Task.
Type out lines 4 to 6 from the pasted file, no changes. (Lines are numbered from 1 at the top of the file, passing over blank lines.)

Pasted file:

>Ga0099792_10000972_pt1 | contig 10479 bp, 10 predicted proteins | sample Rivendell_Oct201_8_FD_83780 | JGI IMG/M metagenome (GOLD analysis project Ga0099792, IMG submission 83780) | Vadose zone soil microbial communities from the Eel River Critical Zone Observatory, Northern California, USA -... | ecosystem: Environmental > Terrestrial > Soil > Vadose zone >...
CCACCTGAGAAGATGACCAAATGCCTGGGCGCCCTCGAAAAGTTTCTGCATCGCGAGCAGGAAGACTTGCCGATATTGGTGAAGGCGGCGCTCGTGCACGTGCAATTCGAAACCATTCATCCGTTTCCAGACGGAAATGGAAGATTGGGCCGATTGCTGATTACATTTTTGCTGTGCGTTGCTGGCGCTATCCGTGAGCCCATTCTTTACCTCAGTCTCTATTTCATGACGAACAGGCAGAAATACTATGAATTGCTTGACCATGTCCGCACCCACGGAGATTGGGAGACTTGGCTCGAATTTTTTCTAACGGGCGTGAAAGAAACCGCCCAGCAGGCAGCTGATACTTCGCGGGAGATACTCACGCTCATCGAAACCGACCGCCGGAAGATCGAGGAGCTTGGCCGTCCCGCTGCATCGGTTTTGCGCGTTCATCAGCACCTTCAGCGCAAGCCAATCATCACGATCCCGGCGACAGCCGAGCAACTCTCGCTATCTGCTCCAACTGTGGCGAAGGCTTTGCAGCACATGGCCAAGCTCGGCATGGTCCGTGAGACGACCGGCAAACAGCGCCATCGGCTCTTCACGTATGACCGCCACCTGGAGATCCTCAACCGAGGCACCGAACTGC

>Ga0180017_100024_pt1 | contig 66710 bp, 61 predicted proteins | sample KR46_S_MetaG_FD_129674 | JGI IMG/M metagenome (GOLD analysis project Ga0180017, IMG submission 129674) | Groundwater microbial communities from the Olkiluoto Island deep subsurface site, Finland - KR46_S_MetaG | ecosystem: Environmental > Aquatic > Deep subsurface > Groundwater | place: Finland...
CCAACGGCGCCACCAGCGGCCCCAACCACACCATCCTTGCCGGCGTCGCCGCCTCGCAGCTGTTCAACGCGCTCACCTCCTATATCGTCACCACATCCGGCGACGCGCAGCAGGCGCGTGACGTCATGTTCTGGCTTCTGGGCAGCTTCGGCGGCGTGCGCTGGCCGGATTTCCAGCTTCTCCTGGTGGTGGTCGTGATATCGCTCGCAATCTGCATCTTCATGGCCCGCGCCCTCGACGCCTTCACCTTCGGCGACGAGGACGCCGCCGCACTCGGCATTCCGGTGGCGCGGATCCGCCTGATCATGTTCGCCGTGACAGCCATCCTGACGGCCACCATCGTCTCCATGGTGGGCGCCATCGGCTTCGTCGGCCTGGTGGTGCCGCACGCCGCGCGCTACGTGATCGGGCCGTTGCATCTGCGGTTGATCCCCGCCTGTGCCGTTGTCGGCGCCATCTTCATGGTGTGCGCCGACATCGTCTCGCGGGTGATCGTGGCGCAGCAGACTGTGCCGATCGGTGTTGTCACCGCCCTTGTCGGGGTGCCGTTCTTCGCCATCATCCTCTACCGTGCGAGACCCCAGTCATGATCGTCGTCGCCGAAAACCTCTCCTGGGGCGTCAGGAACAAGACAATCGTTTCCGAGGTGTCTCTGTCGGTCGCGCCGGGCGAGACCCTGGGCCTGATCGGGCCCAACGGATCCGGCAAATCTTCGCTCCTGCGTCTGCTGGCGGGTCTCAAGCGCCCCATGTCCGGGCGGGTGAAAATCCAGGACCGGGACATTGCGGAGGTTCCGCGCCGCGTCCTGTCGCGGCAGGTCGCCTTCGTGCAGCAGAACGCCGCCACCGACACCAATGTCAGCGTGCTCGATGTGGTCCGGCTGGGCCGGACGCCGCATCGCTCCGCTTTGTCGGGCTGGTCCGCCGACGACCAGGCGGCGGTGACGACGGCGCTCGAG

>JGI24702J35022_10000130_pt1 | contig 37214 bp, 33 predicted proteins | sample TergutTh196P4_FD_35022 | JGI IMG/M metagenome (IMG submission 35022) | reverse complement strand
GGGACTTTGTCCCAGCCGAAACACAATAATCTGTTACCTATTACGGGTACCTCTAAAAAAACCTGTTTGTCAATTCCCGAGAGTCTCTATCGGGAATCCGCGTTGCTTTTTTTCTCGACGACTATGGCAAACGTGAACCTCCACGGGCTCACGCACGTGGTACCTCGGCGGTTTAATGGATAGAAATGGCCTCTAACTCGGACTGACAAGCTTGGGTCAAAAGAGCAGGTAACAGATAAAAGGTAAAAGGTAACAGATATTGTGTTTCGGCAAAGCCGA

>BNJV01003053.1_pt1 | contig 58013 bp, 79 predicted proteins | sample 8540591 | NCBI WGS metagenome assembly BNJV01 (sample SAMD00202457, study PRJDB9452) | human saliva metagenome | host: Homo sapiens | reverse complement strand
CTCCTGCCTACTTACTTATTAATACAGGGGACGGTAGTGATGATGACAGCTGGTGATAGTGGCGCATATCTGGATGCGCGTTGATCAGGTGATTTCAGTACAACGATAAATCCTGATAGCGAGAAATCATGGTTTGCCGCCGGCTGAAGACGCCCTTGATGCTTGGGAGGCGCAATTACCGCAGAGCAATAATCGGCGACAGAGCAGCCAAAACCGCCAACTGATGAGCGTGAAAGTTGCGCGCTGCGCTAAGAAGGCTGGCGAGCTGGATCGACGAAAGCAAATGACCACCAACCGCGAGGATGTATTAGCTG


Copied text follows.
CCAACGGCGCCACCAGCGGCCCCAACCACACCATCCTTGCCGGCGTCGCCGCCTCGCAGCTGTTCAACGCGCTCACCTCCTATATCGTCACCACATCCGGCGACGCGCAGCAGGCGCGTGACGTCATGTTCTGGCTTCTGGGCAGCTTCGGCGGCGTGCGCTGGCCGGATTTCCAGCTTCTCCTGGTGGTGGTCGTGATATCGCTCGCAATCTGCATCTTCATGGCCCGCGCCCTCGACGCCTTCACCTTCGGCGACGAGGACGCCGCCGCACTCGGCATTCCGGTGGCGCGGATCCGCCTGATCATGTTCGCCGTGACAGCCATCCTGACGGCCACCATCGTCTCCATGGTGGGCGCCATCGGCTTCGTCGGCCTGGTGGTGCCGCACGCCGCGCGCTACGTGATCGGGCCGTTGCATCTGCGGTTGATCCCCGCCTGTGCCGTTGTCGGCGCCATCTTCATGGTGTGCGCCGACATCGTCTCGCGGGTGATCGTGGCGCAGCAGACTGTGCCGATCGGTGTTGTCACCGCCCTTGTCGGGGTGCCGTTCTTCGCCATCATCCTCTACCGTGCGAGACCCCAGTCATGATCGTCGTCGCCGAAAACCTCTCCTGGGGCGTCAGGAACAAGACAATCGTTTCCGAGGTGTCTCTGTCGGTCGCGCCGGGCGAGACCCTGGGCCTGATCGGGCCCAACGGATCCGGCAAATCTTCGCTCCTGCGTCTGCTGGCGGGTCTCAAGCGCCCCATGTCCGGGCGGGTGAAAATCCAGGACCGGGACATTGCGGAGGTTCCGCGCCGCGTCCTGTCGCGGCAGGTCGCCTTCGTGCAGCAGAACGCCGCCACCGACACCAATGTCAGCGTGCTCGATGTGGTCCGGCTGGGCCGGACGCCGCATCGCTCCGCTTTGTCGGGCTGGTCCGCCGACGACCAGGCGGCGGTGACGACGGCGCTCGAG

>JGI24702J35022_10000130_pt1 | contig 37214 bp, 33 predicted proteins | sample TergutTh196P4_FD_35022 | JGI IMG/M metagenome (IMG submission 35022) | reverse complement strand
GGGACTTTGTCCCAGCCGAAACACAATAATCTGTTACCTATTACGGGTACCTCTAAAAAAACCTGTTTGTCAATTCCCGAGAGTCTCTATCGGGAATCCGCGTTGCTTTTTTTCTCGACGACTATGGCAAACGTGAACCTCCACGGGCTCACGCACGTGGTACCTCGGCGGTTTAATGGATAGAAATGGCCTCTAACTCGGACTGACAAGCTTGGGTCAAAAGAGCAGGTAACAGATAAAAGGTAAAAGGTAACAGATATTGTGTTTCGGCAAAGCCGA